Casey Chambers:  Excellent.  A little paradise by the dashboard popcorn machine. (laughs)  How strange was it seeing yourself on the big screen?

Forrest Gump...on the school bus

Michael Conner Humphreys:  Oh, it was weird.  It was really weird.  I didn't really know what the story was about and if you had tried to tell me then, I wouldn't have understood.  So watching it for the first time, I was like, 'Oh, I see how this all fits together now.'  And I was genuinely surprised to see how the Forrest character turned out in the long run.  And then coming out of the theater, I was not expecting any kind of reaction from other people.  It was so great.  And it was at that point I realized, there was something really special about this movie.

Casey Chambers:  Oh man, it's an Oscar winner that people really enjoy watching again and again.  You were also nominated for an award.

Michael Conner Humphreys:  There was some "young artist only" award that I was nominated for.  I honestly don't remember the actual name of it, but it was not an Oscar.  Not an Academy Award.  But I do remember that I got something in the mail for it and that was nice.  And I received the German equivalent of an Oscar. when I went to Germany to promote the film about a year later.  And Tom Hanks actually gave me an honorary Oscar.  Just from him in particular.  I've got the only Tom Hanks Oscar in the world, I believe.

Casey Chambers:  That's a cool button to button.  You mentioned Germany.  So you were doing some traveling for the film then.

Michael Conner Humphreys:  Nowadays, whenever they release a film, it all comes out at the same time.  Worldwide streaming and whatnot.  But in '94 or '95, they would release the film by region every six months in different parts of the world. So it would come out in Europe and it would come out in Asia.  Then it would come out, y'know, just here and there. So from the release of the film in '94 until I'd say about '96...I was traveling worldwide to promote the film.  Every time it came out in a new region.  At that time it was easier to send me than it was to send Tom Hanks or Gary Sinise or whoever to do it. So for about two years, they would send me to Germany, England, Japan...just various places to promote it.  It was really cool.  I was getting to travel the world.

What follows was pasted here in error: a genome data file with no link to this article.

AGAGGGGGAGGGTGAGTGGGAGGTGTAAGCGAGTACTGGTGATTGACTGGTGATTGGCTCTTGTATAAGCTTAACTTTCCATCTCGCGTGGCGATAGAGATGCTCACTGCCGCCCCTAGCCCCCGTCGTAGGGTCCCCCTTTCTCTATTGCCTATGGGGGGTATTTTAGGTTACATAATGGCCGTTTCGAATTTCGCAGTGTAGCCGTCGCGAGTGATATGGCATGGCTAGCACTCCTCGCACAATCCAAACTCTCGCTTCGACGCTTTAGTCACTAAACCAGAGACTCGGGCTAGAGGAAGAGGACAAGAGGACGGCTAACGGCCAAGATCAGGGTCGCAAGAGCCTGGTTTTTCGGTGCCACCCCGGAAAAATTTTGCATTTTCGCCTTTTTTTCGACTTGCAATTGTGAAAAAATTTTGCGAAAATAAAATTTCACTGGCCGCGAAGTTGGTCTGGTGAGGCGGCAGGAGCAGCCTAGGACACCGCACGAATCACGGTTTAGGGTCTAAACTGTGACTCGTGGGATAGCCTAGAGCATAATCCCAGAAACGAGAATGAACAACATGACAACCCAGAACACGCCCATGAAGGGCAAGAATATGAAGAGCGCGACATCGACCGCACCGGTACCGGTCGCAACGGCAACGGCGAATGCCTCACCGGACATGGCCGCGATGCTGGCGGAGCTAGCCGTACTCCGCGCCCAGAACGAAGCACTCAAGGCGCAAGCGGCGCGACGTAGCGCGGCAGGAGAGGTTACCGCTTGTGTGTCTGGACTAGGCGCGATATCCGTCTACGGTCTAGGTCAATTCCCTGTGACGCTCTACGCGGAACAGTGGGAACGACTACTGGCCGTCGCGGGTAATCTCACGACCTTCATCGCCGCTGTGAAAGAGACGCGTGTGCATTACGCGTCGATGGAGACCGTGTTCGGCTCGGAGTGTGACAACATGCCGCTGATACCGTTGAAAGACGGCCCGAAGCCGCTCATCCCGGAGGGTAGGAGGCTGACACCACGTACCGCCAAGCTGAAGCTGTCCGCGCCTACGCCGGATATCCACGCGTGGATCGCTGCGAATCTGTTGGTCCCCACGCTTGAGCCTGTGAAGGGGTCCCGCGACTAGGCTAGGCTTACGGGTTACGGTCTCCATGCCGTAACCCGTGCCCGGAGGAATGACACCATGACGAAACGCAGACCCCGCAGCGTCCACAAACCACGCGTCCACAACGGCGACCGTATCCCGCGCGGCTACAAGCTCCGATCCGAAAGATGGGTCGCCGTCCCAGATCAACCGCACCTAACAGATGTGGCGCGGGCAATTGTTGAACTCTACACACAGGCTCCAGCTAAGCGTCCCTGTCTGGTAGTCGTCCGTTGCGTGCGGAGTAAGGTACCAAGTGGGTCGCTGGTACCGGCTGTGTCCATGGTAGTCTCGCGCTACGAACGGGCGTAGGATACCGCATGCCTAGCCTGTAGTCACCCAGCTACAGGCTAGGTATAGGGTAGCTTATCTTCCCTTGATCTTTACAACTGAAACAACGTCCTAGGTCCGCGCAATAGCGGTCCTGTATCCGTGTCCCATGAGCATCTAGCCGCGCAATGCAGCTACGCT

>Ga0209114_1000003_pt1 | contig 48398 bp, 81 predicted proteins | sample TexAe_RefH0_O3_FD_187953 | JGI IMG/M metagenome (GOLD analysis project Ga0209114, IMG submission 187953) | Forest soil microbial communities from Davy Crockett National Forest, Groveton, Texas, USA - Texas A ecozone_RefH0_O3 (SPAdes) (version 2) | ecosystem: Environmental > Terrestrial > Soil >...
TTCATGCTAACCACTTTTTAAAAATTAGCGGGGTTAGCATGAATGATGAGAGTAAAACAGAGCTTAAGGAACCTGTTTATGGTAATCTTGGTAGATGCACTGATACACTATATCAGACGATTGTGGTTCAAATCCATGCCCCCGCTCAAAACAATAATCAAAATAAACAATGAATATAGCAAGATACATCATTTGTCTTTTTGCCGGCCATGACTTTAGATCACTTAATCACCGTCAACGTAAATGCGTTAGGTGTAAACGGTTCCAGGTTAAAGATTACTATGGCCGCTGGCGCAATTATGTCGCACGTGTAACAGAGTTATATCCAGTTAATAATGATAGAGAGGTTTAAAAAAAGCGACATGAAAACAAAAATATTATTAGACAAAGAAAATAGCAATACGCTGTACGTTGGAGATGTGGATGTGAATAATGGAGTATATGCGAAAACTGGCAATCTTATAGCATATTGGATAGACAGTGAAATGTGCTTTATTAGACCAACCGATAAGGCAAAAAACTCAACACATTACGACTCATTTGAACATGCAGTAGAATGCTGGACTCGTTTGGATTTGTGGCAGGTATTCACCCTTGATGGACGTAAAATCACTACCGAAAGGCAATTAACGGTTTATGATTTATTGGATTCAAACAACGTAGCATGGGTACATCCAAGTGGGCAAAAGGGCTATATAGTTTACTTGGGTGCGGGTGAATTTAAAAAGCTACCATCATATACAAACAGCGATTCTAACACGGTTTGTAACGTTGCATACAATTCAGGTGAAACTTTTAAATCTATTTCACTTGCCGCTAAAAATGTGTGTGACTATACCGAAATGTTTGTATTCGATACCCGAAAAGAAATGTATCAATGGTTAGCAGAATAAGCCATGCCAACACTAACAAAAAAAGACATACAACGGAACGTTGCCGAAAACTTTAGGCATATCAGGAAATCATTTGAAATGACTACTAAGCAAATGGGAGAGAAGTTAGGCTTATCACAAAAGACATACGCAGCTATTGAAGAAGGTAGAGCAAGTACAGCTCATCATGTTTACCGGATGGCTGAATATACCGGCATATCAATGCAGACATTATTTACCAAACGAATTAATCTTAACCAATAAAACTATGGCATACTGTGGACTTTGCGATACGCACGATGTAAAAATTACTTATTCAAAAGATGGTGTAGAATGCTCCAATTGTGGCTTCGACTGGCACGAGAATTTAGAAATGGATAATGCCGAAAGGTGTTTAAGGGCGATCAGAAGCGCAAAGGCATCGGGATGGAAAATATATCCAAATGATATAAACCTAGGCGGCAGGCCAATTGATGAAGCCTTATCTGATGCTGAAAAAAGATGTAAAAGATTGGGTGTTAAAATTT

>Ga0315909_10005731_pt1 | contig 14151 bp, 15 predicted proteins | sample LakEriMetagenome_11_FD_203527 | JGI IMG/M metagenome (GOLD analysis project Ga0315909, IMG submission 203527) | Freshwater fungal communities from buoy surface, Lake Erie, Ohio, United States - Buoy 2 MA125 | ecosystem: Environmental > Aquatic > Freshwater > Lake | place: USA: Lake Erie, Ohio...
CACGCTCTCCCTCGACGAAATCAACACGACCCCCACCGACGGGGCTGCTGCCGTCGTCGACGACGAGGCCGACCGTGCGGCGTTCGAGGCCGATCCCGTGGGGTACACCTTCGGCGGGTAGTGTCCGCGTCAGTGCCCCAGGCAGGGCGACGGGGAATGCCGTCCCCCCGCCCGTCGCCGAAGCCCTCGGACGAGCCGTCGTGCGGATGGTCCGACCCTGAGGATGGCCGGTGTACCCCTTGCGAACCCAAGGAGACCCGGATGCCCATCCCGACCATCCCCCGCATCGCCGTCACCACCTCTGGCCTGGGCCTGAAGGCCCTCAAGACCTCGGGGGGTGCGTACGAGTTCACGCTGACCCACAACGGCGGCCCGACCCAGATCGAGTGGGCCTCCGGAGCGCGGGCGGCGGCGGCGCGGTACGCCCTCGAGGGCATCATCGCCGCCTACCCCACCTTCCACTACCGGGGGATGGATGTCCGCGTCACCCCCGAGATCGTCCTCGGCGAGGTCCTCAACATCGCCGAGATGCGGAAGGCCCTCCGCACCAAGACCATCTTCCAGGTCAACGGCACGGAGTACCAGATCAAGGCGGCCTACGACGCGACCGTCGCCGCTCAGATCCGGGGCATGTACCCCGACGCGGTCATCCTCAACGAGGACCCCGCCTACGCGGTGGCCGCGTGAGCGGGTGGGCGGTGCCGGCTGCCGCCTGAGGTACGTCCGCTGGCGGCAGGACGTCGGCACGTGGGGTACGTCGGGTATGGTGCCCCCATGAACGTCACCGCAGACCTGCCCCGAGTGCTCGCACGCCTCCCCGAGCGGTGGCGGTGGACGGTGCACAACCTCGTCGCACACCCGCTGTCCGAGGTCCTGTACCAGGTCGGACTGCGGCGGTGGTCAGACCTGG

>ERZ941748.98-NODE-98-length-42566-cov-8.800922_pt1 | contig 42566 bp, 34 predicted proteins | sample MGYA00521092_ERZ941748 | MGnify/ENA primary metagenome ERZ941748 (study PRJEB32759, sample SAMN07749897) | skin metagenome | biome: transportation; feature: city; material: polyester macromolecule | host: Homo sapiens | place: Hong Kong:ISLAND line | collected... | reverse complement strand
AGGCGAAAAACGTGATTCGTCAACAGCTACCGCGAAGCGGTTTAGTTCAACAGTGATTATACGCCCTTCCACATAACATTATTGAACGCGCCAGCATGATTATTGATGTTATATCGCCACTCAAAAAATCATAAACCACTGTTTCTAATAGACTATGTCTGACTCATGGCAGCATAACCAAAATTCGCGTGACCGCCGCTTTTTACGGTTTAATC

Casey Chambers:  How exciting that must have been.  You were doing the kind of traveling most of us don't get to do 'til after high school or college if ever.

Michael Conner Humphreys:  Oh yeah.  It was all just an insane experience.  I never really had a chance to think about it all until years I grew up and it was like, 'Oh, wow, I can't believe I did all that.'  But yeah, it was just a very surreal, but very valuable experience, I would say.

Forrest Gump...running

Casey Chambers:  You mentioned Tom Hanks earlier.  As a young kid, do you remember much about working with him?

Michael Conner Humphreys:  From what I remember he was always very nice.  They had cast me to do the part and I had this really deep Southern accent.  And sometime into the film...Bob Zemeckis, the director had realized, 'Okay, we're going to have to get this kid to start talking like Tom.  He's going to have to start talking and acting like him or else this isn't going to work.'   But since I was just eight years old, Tom had the idea, 'How about we just do it the other way around?  How about I talk like him and I act like him?'  And so they went with that.  So I was in this situation where Tom started to study me. (laughs)  My way of speaking.  My way of moving.  My way of everything.  He just started to like study me intently for weeks.  Tom was basically trying to turn Forrest into the adult version of me as an eight-year-old child.  For weeks I was just with him all the time and he was just engaging with me at all moments.  Trying to like...become me, I guess you could say.  So he ended up doing that and it worked for the character.  He was just a really cool guy.  Really down to earth.  I've met a few people over the years that are on his level of fame...and I've never met anyone that didn't somehow let it go to their head.  They always call him the nicest guy in Hollywood.  I don't know if he is or not, but I'd say if he's not the nicest guy, he's probably the most genuine.